Chicano! The History of the Mexican American Civil Rights Movement

Chicano! The History of the Mexican American Civil Rights Movement

Chicano! The History of the Mexican American Civil Rights Movement

Chicano! The History of the Mexican American Civil Rights Movement

Synopsis

"Chicano! The History of the Mexican American Civil Rights Movement designates four major episodes of the Mexican civil rights struggle in the United States. Chapter One features efforts of the "lost-land" generation (southwest Mexican natives) to stem property losses, maintain their culture and assert civil rights given them by the Treaty of Guadalupe Hidalgo after the US takeover of the Southwest in the mid-nineteenth century. The second portion, Chapters Two to Five, views immigrant attempts in the early part of this century to protect themselves from a hostile American public. In the effort to safeguard their civil rights, an elaborate Mexico Lindo (Pretty Mexico) nationalism emerged that immigrants used to rally around issues of repression. Chapters Six and Seven look at the optimistic Mexican American generation made up primarily of children of immigrants who did not have ties to Mexico. Not only did this generation demand the civil rights to which they were entitled, but they also strove to acculturate to Anglo American culture without turning their backs on their Mexican heritage. In addition, Mexican Americans in this era made the greatest attempts to empower themselves as workers. The final and most lengthy section of the book traces the evolution of the Chicano Movement and assesses its legacy. It takes the reader through the most turbulent days of civil unrest and grass-roots organizing in Mexican American history." Title Summary field provided by Blackwell North America, Inc. All Rights Reserved

Excerpt

Today many of my students, Mexican Americans included, know little about or have never heard of the Chicano Movement (el movimiento, as it became known to its thousands of participants). The passing of time has much to do with this—because the height of this political movement occurred at the end of the 1960s and the beginning of the 1970s. For an even greater number of young students, the names of movement stalwarts such as Reies López Tijerina, Rodolfo "Corky" Gonzales and José Angel Gutiérrez meant nothing before they enrolled in my history class. More of them recognize farm-worker union leader César Chávez because the United Farm Workers continues to organize workers into the present day and because his untimely death raised the farm-worker leader's stature. In addition, the message and goals of the farm-worker movement transcended those of the other Chicano leaders, whose appeal was widespread mainly within the historical context of that period.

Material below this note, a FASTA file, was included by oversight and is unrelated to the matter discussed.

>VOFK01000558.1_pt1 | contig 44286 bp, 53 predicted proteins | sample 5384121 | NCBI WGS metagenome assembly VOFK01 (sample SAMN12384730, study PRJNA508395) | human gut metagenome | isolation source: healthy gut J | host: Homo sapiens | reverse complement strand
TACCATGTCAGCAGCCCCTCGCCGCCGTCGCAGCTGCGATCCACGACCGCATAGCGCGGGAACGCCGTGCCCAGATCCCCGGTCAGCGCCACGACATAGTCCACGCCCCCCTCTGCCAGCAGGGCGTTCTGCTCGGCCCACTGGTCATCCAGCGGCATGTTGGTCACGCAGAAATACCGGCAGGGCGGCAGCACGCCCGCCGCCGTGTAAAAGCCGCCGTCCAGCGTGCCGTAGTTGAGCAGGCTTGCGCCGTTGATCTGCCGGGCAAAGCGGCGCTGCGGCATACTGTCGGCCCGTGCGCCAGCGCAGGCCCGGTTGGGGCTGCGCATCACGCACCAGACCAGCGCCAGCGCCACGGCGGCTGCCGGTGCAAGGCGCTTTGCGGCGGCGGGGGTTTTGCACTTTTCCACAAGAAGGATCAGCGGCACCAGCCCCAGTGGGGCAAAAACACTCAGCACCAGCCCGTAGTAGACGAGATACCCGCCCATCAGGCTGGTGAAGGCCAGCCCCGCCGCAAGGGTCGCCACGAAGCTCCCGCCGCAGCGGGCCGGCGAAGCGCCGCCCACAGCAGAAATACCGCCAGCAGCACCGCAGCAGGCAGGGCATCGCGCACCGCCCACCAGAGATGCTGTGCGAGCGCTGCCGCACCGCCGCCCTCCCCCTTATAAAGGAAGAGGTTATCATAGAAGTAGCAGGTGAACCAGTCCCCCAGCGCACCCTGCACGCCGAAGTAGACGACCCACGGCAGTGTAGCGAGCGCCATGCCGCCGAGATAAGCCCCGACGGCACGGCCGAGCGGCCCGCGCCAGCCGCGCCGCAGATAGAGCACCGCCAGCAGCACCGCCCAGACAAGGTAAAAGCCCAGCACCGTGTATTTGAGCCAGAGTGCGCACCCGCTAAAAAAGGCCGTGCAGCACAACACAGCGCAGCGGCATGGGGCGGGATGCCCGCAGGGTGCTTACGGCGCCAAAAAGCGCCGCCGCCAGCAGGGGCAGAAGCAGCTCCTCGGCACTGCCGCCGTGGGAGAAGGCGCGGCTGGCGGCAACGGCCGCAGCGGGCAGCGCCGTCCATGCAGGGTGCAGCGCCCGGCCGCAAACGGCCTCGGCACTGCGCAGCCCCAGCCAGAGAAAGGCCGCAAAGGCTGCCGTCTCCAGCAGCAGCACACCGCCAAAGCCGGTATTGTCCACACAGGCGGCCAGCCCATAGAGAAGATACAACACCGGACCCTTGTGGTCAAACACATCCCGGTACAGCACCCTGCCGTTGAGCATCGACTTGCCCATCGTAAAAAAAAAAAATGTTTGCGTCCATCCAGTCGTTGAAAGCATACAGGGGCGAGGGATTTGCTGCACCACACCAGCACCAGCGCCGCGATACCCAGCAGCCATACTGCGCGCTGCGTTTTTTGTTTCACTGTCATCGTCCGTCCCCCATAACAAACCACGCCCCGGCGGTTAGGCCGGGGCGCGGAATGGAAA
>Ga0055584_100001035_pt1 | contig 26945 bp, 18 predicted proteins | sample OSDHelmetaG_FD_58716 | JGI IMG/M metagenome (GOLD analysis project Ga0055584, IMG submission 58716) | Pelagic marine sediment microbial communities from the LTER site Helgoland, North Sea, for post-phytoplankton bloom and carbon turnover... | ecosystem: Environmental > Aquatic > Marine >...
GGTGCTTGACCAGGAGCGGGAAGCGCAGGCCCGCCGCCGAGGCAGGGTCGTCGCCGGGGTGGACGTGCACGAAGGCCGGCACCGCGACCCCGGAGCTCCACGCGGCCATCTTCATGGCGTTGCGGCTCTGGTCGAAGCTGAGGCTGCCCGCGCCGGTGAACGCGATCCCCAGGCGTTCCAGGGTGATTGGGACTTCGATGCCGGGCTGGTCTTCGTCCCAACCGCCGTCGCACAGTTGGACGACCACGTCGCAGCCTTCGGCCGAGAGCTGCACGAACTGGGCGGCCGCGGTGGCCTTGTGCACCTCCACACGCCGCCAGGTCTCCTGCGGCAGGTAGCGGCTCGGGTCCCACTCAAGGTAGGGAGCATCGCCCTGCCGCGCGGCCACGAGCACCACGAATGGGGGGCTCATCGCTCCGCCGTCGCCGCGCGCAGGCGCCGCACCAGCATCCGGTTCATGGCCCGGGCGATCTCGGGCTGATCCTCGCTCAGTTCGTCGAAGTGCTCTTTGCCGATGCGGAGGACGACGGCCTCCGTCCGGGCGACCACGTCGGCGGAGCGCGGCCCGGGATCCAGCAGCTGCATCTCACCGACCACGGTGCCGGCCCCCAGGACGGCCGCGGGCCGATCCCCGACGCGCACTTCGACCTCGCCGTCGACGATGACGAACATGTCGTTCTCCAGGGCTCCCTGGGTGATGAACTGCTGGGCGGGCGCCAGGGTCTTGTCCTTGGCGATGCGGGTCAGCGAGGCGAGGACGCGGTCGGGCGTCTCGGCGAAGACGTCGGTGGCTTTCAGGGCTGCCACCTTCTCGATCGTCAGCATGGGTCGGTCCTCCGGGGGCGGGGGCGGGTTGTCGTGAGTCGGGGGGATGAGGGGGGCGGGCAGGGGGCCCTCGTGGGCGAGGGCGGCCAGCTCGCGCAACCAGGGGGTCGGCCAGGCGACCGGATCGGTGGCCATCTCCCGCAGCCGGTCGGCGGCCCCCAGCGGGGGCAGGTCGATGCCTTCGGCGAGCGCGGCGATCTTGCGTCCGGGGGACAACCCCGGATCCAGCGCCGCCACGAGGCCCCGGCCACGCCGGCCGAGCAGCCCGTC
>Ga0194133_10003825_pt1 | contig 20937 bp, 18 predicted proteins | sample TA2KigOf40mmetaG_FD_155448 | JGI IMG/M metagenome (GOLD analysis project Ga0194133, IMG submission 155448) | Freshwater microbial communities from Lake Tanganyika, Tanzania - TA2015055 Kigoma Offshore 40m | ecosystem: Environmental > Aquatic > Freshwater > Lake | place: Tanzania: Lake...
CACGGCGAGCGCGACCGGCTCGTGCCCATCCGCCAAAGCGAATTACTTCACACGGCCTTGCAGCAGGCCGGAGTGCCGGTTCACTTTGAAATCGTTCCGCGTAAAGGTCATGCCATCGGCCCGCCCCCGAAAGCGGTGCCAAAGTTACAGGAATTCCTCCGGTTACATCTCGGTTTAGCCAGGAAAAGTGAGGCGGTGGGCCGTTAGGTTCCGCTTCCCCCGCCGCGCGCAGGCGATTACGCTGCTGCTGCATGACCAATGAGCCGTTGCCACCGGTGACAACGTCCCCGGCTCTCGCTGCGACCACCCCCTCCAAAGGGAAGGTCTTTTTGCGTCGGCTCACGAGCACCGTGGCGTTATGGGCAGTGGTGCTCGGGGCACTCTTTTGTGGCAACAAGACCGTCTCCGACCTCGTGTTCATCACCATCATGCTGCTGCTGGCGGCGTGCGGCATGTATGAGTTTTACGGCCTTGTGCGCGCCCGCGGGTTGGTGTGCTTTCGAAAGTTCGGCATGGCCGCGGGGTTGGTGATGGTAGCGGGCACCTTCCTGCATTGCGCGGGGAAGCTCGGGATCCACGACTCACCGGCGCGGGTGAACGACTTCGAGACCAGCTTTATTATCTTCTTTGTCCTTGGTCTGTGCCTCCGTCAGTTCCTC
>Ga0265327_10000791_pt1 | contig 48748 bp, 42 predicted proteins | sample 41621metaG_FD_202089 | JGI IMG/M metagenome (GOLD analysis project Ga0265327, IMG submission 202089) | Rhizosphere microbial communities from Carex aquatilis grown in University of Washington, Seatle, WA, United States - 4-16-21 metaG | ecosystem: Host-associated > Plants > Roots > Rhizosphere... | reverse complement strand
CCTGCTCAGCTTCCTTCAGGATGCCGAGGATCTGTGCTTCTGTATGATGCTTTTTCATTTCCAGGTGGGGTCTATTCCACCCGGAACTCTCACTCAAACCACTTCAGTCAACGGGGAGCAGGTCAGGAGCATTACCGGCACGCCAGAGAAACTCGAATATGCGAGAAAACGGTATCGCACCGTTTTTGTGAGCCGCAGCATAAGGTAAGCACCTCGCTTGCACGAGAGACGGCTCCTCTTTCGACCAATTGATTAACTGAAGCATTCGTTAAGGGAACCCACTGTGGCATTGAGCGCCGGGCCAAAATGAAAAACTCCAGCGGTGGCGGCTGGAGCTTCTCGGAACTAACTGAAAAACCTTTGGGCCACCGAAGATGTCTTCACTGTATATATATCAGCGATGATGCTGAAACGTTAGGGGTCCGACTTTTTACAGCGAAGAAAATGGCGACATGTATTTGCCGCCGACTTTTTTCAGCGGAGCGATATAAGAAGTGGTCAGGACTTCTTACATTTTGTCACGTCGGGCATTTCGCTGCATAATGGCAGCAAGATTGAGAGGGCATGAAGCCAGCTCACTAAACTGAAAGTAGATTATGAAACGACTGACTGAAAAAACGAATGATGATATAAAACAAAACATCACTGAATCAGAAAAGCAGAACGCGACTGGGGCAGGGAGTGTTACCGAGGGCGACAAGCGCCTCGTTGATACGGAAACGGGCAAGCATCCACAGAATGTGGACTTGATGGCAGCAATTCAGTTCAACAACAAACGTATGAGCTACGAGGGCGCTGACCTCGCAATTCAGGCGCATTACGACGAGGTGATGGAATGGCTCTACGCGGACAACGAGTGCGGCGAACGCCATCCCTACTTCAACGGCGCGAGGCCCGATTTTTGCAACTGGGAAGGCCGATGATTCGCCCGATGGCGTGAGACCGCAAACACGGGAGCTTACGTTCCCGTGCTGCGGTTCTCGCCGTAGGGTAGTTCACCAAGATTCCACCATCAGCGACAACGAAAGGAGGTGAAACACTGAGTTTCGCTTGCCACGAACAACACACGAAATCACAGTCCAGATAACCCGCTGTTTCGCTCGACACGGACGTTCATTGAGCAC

But the Chicano Movement indeed ushered in a new era. It was a time when young people from ethnic and mainstream groups in various parts of the country sought to express their hopes for the country. In the history of the U.S., no other era embodies the rise of youthful self-conscious idealism. The period produced a generation that questioned the premises and values sacred to their parents. In fact, a guiding axiom, whose etymology is unclear, was "don't trust anyone over thirty."

Young white Americans, usually middle-class and living in large urban concentrations, participated in a counterculture which they expressed in art and in politics. The most visible representatives of the counterculture were known as "hippies." But the counterculture contained more than love‐ peace proclaiming "flower children" whose mecca was the Haight Ashbury district of San Francisco. For the first time, young Americans felt confident in themselves and liberated from the ideological constraints which had hamstrung free discourse since the end of World War II, a period dominated by the Cold War. In their liberation, many turned to a unique brand of American radical politics.

The seeds of this phenomenon were partially sown by the "beatniks" of the 1950s, such as Jack Kerouac, Neal Cassidy and Allen Ginsberg. These intellectual rebels defined a uniquely American anti-establishment critique. They had indicted a "silent generation" of Americans whose race for the "good life" resulted in banality and unquestioning conformity. They believed that Cold War politics silenced free expression and stifled lifestyles which did not conform to all-American models.

This 1950s phenomenon mushroomed into a huge movement in the subsequent decade. One of the first indications of this movement emerged at the University of California-Berkeley in a tempest called the "Free Speech Movement." Led by Mario Savio, an undergraduate student at the time, this activity questioned the premises of the conventional curriculum in mainstream institutions of higher education. Savio and his associates attracted hundreds of Berkeley students to teachins designed to raise consciousness and stimulate . . .

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